Maybe you’ve experienced this: you’re arguing so passionately with someone, you’re so wrapped up in your anger, that you soon forget why you’re fighting in the first place. Imagine someone walking in and asking, “Hey, what’s this all about?” You’d have to stop and think. In the heat of the moment, all you know is that you’re mad and you have to win.
And let’s face it: you’re probably not in the frame of mind to listen to reason.
. . .
Luke doesn’t give us the psychology of the Jerusalem mob’s rage at Paul, nor of the defense Paul gives before them. But I find it helpful to imagine the human context beneath the action. As we’ve seen, Paul had been loudly accused of defiling the temple by bringing Gentiles into it, which was indeed a capital offense. The already combustible crowd quickly exploded into a murderous mob, despite the fact that Paul was innocent of the charge. I imagine that many of the people who jumped into the fray didn’t even know what everyone was mad about. They were riot-ready. The fuel of anger was already there, and one false accusation was all that was needed to set it ablaze.
You’d think that if Paul had the chance to defend himself, he’d ask for hard evidence. He’d declare his innocence and insist that his accusers prove his guilt: You say I brought a Gentile into the temple. Okay, which Gentile? I want names. What, you mean Trophimus the Ephesian? I happen to know that Trophimus is back in his hotel room watching football. Go see for yourself. So, are we done here?
It should have been easy enough, assuming enough people in the crowd were ready to be reasonable (or the Romans could figure out what was happening). But Paul was less interested in defending himself against that patently false charge than defending his mission, defending the very idea that God would extend his mercy to the Gentiles. That’s what was at stake, and he knew it.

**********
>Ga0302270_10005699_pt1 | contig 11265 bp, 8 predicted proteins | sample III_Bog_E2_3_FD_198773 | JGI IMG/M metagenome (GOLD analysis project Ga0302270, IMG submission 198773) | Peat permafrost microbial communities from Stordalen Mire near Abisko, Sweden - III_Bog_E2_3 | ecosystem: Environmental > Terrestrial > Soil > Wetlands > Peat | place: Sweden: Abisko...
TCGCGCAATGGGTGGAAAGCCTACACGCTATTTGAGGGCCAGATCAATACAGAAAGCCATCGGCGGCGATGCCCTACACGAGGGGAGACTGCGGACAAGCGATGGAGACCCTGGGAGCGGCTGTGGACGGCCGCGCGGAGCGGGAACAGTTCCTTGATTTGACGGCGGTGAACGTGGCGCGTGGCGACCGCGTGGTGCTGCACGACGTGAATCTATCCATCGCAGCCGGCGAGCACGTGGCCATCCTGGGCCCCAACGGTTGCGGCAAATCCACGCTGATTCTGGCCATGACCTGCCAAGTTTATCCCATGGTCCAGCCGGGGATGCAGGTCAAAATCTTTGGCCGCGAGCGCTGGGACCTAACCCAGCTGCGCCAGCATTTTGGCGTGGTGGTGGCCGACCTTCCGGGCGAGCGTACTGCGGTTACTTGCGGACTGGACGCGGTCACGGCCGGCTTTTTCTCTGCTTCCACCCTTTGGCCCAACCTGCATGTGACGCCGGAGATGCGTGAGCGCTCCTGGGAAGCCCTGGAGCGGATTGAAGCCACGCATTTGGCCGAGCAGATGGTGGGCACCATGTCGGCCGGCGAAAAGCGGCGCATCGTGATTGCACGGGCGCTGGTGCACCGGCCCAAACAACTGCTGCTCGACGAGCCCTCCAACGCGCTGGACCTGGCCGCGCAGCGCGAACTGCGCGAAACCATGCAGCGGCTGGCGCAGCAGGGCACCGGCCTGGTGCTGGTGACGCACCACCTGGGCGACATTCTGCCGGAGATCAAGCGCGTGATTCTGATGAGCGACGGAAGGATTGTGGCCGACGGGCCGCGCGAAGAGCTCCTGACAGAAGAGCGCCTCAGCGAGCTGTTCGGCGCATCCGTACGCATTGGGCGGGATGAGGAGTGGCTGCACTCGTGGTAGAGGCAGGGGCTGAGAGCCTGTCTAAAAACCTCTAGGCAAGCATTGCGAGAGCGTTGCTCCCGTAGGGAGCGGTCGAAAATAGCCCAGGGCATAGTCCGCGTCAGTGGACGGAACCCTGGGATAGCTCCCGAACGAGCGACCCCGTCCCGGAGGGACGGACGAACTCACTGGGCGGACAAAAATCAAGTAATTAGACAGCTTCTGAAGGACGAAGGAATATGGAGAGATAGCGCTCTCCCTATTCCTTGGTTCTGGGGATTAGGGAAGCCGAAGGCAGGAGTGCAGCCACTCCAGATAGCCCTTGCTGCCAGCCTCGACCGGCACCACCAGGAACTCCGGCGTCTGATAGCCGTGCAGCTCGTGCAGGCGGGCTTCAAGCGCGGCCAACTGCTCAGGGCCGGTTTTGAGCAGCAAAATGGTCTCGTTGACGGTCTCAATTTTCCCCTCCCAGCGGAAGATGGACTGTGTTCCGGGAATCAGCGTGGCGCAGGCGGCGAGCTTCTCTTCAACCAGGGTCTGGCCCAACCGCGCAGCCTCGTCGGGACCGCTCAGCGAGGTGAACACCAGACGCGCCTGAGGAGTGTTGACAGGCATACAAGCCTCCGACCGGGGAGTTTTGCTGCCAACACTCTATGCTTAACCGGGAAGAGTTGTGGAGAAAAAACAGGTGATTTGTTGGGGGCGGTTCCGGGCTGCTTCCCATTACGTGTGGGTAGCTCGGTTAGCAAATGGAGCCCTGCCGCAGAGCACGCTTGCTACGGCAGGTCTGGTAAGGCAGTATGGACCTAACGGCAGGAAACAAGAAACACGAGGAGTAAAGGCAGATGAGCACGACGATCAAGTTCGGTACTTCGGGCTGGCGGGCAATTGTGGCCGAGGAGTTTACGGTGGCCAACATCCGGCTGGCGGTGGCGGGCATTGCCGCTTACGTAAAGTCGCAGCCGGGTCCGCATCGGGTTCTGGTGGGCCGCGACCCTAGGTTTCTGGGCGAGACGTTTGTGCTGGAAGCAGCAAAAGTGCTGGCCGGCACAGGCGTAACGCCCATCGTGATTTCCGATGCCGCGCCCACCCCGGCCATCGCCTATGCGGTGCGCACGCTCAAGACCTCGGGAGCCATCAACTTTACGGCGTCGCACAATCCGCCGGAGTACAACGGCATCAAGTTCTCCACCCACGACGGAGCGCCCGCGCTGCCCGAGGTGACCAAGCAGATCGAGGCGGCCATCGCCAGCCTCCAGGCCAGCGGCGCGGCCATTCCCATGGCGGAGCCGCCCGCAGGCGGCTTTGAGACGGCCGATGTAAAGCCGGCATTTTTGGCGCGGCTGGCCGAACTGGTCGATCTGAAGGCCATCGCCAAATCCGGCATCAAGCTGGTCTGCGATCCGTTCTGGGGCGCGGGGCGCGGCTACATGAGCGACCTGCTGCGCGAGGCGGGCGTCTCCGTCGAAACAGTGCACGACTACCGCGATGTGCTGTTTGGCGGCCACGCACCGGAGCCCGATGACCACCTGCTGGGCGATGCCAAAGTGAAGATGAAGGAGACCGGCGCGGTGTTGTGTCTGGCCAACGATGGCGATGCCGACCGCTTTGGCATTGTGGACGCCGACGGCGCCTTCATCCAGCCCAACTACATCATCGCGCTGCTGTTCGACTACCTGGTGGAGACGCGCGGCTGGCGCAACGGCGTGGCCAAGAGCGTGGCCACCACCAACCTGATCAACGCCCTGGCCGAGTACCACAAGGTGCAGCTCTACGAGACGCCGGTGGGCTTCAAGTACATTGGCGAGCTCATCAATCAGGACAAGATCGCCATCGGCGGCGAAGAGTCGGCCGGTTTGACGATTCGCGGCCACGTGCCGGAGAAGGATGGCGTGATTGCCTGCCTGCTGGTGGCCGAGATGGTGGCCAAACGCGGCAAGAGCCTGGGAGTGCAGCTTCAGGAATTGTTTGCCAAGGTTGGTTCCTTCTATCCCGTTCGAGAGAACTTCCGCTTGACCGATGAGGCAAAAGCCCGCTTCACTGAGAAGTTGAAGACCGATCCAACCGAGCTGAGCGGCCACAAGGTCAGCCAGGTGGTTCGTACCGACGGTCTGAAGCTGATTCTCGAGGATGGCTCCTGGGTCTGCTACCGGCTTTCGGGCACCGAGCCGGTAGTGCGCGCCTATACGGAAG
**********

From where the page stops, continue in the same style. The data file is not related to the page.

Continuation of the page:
The crowd had already begun to settle down when Paul took to the steps leading into the Antonia Fortress and motioned for quiet. Earlier, he had gotten the Roman tribune’s attention by speaking cultured Greek; Paul now switched to Aramaic to address the Jewish mob. When they heard him speaking in their own tongue, they became even quieter. He began:
I am a Jew, born in Tarsus in Cilicia, but brought up in this city at the feet of Gamaliel, educated strictly according to our ancestral law, being zealous for God, just as all of you are today. I persecuted this Way up to the point of death by binding both men and women and putting them in prison, as the high priest and the whole council of elders can testify about me. From them I also received letters to the brothers in Damascus, and I went there in order to bind those who were there and to bring them back to Jerusalem for punishment. (Acts 22:3-5, NRSV)
When he spoke to the tribune, Paul emphasized his status as a citizen of Tarsus. With this crowd, however, such a statement would only have deepened their suspicion that he was at heart a pagan who merely looked like a Jew.
So he altered course: I’m a Jew. Yes, I was born in Tarsus, but actually, I was raised right here in Jerusalem, having come here as a boy to study the law under the esteemed Gamaliel. I was as zealous for God and the law as anyone here today — in fact, even more so. After all, I hunted down followers of the Way of Jesus; I’d clap them in irons and drag them back to Jerusalem. If you don’t believe me, ask the high priest and the council yourself. They had so much faith in my zeal for God that they even wrote me letters giving me the authority to represent them in Damascus!
The message here is not simply, I’m one of you. It’s something more like, I’m even more you than you. That’s the foundation for what he wants to say next: And then something happened, something divine, something life-changing. Please, listen to my story.
And that story, as we’ll see, begins on the road into Damascus.